Atwood, Margaret. Alias Grace. Emblem paper, McClelland and Stewart, Toronto, 2010 (original edition 1996). F; 12/13.
Margaret Atwood is a justifiably famous Canadian author (this book won the Giller prize in 1996), but this is the first of her books I’ve read. I loved it, both the form and the content, and have the impression that Atwood’s own character isn’t the least important part of this semi-historic tale.
Grace Marks appears in Ireland as an older child in the later 19th century and travels with her family in the dreadful steerage of a ship, to Canada. The mother dies en route, and the father (a worthless drunk as contemporary society would have had it) abandons responsibility for Grace and her siblings, Grace escapes to learn the housekeeping trade, and ends up a servant for Thomas Kinnear, a wealthy man living north of Toronto. Kinnear and another household employee with whom he is having an affair are brutally murdered, and the stable boy James McDermott flees south to the US, taking teenage Grace with him. The two of them are arrested and tried for the murders, McDermott is executed, and Grace imprisoned for life.
While Grace is in prison a young psychiatrist, Dr. Simon Jordan, interviews her dozens of times to try to determine using late 19th-century psychiatric methods her guilt or innocence. Dr. Jordan, who is certainly interested in Grace as more than a patient and academic challenge, leaves the scene prematurely, but (PLOT ALERT) Grace’s prison sentence is ended while she is still middle-aged, and the prison warden and his family transport her to the US where she reunites with Jamie Walsh, a man of about her own age whom Grace met as a lovely young fellow while she was working for Kinnear, and we presume they live happily ever after (END PLOT ALERT).
I did a bit of peripheral reading to track down a few of the “facts” of the historic Grace Marks, and I think questions about her guilt or innocence still exist. Margaret Atwood creates using a combination of historic and fictional characters from these ambivalent circumstances a complicated resilient Grace both a woman of her era, and somebody who would have found her way around very well today.
Sex in Atwood’s story is never far away, always appropriately veiled in the contemporary style but always for the reader direct and convincing, especially from a male perspective. A Tennyson poem describing how his decomposed body (“dust under the ground”) would still desire his lover a hundred years after he was gone is quoted, and our pre-Freudian Dr. Jordan is rendered creeping into maids’ rooms in the wealthy home of his youth. Grace, hypnotized by a fabulous clown figure from her past now impersonating a health academic draws attention to the prim but obvious flirting with Simon of Lydia the prison governor’s daughter, during a climactic séance scene in a polite Toronto salon.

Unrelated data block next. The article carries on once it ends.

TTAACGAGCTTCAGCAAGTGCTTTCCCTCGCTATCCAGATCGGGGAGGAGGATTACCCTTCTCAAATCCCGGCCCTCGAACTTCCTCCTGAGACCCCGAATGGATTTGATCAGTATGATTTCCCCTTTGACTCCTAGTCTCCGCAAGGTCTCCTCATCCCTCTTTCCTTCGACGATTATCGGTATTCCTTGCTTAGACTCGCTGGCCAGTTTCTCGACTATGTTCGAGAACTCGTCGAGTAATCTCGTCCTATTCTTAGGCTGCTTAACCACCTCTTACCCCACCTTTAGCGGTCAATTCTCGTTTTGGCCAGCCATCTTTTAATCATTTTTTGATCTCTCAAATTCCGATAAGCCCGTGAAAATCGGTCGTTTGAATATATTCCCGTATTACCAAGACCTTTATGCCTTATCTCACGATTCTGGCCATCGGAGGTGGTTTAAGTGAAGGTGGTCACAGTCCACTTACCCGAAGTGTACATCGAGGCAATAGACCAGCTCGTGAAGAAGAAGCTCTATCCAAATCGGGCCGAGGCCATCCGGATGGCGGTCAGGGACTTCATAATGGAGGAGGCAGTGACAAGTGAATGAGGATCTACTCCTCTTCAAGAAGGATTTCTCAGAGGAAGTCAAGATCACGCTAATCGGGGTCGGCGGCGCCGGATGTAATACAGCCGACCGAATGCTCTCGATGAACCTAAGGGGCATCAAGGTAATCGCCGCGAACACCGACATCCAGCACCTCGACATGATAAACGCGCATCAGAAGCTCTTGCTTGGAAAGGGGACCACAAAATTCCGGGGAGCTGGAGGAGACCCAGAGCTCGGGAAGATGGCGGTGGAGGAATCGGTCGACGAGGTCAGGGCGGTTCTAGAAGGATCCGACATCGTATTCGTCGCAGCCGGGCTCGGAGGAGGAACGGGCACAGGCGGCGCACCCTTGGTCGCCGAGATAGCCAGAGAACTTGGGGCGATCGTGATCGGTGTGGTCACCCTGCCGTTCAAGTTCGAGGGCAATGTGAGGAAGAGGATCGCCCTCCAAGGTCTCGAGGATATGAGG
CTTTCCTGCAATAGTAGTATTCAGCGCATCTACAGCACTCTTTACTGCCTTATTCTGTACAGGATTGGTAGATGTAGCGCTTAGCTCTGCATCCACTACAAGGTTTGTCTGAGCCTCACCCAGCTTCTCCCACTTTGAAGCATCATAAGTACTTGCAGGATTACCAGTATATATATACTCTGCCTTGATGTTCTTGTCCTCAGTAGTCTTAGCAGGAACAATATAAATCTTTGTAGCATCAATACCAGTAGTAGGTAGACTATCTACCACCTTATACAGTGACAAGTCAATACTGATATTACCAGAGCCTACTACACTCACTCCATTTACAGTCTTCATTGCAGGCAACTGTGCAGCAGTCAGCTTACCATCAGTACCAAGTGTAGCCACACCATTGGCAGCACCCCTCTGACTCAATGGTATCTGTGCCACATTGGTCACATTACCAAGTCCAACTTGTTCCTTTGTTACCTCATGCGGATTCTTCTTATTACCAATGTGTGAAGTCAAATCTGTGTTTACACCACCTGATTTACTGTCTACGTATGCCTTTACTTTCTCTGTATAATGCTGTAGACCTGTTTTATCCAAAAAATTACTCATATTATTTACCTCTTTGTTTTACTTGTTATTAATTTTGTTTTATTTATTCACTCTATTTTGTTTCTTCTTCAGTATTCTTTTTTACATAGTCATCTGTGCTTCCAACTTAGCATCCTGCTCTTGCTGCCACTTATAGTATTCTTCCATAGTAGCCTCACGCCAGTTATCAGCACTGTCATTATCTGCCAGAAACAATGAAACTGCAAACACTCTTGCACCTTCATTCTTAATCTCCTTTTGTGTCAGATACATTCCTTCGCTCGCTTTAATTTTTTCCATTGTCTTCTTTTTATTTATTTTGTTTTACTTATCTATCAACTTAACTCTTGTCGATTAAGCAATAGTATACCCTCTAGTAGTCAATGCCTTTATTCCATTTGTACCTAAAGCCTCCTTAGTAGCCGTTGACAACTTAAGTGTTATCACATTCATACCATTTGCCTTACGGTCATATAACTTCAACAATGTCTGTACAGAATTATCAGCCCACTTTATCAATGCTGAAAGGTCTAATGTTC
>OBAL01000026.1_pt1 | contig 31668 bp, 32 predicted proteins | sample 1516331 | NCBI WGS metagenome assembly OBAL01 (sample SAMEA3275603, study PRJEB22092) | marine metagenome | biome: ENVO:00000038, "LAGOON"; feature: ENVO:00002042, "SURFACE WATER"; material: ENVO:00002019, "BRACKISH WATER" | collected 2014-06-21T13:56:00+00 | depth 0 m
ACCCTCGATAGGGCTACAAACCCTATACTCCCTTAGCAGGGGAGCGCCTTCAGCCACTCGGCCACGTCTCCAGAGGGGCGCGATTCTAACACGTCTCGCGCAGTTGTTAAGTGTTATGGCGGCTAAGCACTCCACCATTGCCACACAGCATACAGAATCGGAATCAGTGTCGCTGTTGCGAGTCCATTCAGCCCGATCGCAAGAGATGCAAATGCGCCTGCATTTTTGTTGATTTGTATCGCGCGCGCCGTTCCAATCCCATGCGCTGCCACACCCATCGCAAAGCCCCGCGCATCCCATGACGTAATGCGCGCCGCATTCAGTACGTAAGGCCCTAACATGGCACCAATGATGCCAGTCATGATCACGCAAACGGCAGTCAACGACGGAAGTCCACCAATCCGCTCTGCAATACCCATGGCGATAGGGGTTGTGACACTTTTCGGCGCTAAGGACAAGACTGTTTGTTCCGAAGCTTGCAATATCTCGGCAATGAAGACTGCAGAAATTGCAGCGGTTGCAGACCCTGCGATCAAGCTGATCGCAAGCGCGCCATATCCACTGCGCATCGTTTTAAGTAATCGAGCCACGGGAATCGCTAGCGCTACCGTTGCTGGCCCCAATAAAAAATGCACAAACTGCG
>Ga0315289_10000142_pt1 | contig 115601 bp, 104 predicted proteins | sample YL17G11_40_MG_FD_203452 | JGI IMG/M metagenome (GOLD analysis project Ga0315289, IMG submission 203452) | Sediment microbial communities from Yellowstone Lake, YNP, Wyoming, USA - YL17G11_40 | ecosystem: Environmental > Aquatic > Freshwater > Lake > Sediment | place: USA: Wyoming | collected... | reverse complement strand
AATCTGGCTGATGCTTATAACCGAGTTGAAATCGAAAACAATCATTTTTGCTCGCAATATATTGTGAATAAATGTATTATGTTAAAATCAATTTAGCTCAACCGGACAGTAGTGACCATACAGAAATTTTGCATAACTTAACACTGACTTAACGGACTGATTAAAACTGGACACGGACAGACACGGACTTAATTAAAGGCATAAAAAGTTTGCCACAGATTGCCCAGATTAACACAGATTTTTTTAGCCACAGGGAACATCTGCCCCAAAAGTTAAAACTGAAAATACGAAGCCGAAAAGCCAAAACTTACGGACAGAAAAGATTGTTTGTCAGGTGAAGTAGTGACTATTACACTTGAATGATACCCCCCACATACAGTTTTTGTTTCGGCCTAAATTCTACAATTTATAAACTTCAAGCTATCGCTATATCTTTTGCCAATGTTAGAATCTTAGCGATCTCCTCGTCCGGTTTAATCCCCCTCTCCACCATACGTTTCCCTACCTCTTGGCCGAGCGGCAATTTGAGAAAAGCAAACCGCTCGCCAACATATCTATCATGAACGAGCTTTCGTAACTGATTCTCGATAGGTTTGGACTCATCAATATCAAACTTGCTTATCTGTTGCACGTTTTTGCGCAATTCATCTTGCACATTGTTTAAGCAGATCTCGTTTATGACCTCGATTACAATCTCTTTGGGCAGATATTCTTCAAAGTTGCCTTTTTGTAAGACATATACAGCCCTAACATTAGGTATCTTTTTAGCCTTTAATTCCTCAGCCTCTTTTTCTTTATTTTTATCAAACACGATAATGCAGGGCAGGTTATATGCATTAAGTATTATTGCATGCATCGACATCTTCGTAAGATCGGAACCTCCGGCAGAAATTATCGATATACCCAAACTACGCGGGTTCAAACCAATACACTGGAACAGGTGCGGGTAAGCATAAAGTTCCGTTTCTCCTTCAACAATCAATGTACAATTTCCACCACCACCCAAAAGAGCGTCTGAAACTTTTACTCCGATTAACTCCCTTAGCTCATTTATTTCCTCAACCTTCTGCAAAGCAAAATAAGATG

Contemporary spiritualism fills this scene and others. It’s clear that magical, visionary, and religiously ecstatic experience is consiedered avant-garde and possibly erotic, and also that it connects with Grace’s and our ambivalence about what was going through her mind, and physically taking place, during the murders.
Working-class conventional Grace presents herself as prim and capable, but she can’t escape feelings about her mother’s death and that of a friend who dies of a botched abortion of a fetus conceived by a rich dandy who viciously abandons her. Grace manages to deal with her pragmatic circumstances with, and to center herself in, brilliantly simple original wisdom. Hell and Paradise are located closer together than most people imagine, she tells us as narrator. Her alleged co-perpetrator McDermott had she says a voice “not so steady as his words.” She echoes contemporary women’s (no doubt justified) suspicion of the motives of men which motives and suspicion might, Margaret Atwood seems to find, not have changed much since 1890.
For me the most satisfying thing about this book is that I think Margaret Atwood is in a sophisticated sense talking about herself. This is the real autobiography I remember Jonathan Franzen discussing in a Paris Review article (I think. I can’t find it now of course) emphatically not the type that tells the author’s life experiences as content, but the type made from his or her imagination. I think he was saying one difference between good and bad literature is how real those imaginary experiences are. By that measure I get the feeling Grace as imagined in this story: proper, driven by moral sentiment, potentially ecstatic, finally mysterious really is Margaret Atwood. 8.4/9.0